Is Your Teen An Early Bloomer? What You Need To Know

Today, fewer schools have a dedicated sex education programme to help teenagers understand the changes that their bodies are going through. In fact, those that do don’t always cover other aspects to this phase such as body development and sexuality. A lot of girls use the internet now to get information about periods and changing bodies, but this is such an impersonal way to learn about something so important and could be providing wrong information in the case of some sites. However, there is some fantastic information out there that can help to boost the confidence and self esteem of young girls who may be having a hard time navigating hormones and puberty. But for young girls who are blooming earlier than their peers, this can be an especially difficult time. They may feel extremely self conscious and fearful of bullying about their new body, and this is a vital time when they’ll need all the information they can get in terms of understanding that these changes are perfectly normal. Everyone goes through the scary puberty stage, but we all get through it and come out unscathed on the other side – it’s simply part of growing up, no matter when it begins for your child.

In today’s hyper-sexualised culture, ‘blooming’ seems like the last thing that’s happening. It seems like all girls are being sexualised far too early and being forced to change what’s natural to them in order to fit the media’s idea of ‘normal’. It no doubt feels as though your child is coming into this phase too early, particularly if they are now going through puberty too, but it’s perfectly natural to feel anxiety during this stage. Both mums and daughters will be worried about the changes coming into play. Earlier and earlier puberty in teens these days means this issue is in the press a lot – we always seem to be hearing about the fact that kids are growing up too fast, both emotionally and physically. In the United States, for example, the average age for a girl to get her period is now around 12.5 years old. The processes that occur in the body are also happening earlier, such as the breast bud development, with many girls developing breasts as early as elementary school. The culture of periods being bad and shameful makes many girls anxious, but this is something to reassure early bloomers about so that they feel able to tackle the changes about to take place.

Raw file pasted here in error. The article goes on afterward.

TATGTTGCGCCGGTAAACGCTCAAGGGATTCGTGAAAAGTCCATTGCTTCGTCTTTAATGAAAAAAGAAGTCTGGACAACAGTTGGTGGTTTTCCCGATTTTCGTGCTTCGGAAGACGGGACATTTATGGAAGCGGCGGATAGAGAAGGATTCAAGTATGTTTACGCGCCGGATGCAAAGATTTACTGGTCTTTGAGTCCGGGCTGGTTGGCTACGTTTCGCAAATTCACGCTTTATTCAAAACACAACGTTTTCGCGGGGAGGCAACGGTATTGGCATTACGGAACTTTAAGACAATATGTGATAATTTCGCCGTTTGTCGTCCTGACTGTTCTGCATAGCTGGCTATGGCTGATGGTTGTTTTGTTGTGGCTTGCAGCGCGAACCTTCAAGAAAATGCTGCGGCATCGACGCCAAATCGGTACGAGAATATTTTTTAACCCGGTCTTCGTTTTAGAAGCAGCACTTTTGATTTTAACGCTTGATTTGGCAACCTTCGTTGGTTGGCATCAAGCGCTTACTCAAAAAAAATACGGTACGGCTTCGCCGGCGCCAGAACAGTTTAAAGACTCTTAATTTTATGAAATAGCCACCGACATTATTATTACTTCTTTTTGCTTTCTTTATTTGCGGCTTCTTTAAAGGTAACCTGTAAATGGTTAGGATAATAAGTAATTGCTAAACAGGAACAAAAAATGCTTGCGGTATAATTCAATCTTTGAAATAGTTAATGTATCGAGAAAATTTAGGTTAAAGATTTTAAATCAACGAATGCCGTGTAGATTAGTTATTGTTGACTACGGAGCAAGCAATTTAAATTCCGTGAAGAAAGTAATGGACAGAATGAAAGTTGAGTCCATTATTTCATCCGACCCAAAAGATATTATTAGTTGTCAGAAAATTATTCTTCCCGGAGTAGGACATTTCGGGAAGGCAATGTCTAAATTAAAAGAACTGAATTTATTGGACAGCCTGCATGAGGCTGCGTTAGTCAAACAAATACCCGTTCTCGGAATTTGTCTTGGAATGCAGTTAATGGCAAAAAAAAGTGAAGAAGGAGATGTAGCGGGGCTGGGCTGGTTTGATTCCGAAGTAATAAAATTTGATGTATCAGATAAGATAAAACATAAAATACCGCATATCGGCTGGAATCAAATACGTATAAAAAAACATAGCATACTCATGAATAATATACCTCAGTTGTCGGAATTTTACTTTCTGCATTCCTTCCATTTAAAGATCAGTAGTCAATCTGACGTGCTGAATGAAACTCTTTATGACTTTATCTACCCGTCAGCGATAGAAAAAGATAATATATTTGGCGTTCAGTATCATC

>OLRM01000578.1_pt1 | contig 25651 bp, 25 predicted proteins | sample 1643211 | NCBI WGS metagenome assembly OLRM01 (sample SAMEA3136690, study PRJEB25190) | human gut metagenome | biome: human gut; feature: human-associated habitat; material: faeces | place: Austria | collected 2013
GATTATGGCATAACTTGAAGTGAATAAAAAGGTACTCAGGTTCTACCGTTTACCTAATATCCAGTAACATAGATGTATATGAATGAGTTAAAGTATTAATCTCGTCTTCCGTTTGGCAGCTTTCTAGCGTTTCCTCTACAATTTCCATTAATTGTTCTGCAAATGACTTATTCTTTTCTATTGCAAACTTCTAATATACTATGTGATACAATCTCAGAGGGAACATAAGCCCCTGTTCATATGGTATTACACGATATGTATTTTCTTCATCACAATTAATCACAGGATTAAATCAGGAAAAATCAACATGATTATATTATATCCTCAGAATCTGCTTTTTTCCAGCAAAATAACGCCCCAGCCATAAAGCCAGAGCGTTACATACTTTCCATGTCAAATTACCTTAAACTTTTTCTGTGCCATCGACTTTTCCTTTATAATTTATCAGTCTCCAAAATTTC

No matter when you or your daughter would like it to happen though, your child’s body will develop when it is ready. Nurturing encouragement is vital at this stage, as is providing as much information as your daughter needs. As with anyone going through puberty, whatever age it happens, a nutritious diet, plenty of sleep and exercise are all necessary for a healthy body. But it’s not all about the physical side – you need to ensure that they are emotionally healthy too, and this means making sure they have an open communication with you and people they trust. Many teens, and especially children developing early, feel isolated and self conscious, but this is a prime time for parents to step in and ensure that they nurture their children. It may be a frightening time for both mother and daughter, but it’s nothing out of the ordinary, and nothing that can’t be tackled with an open relationship between you both.

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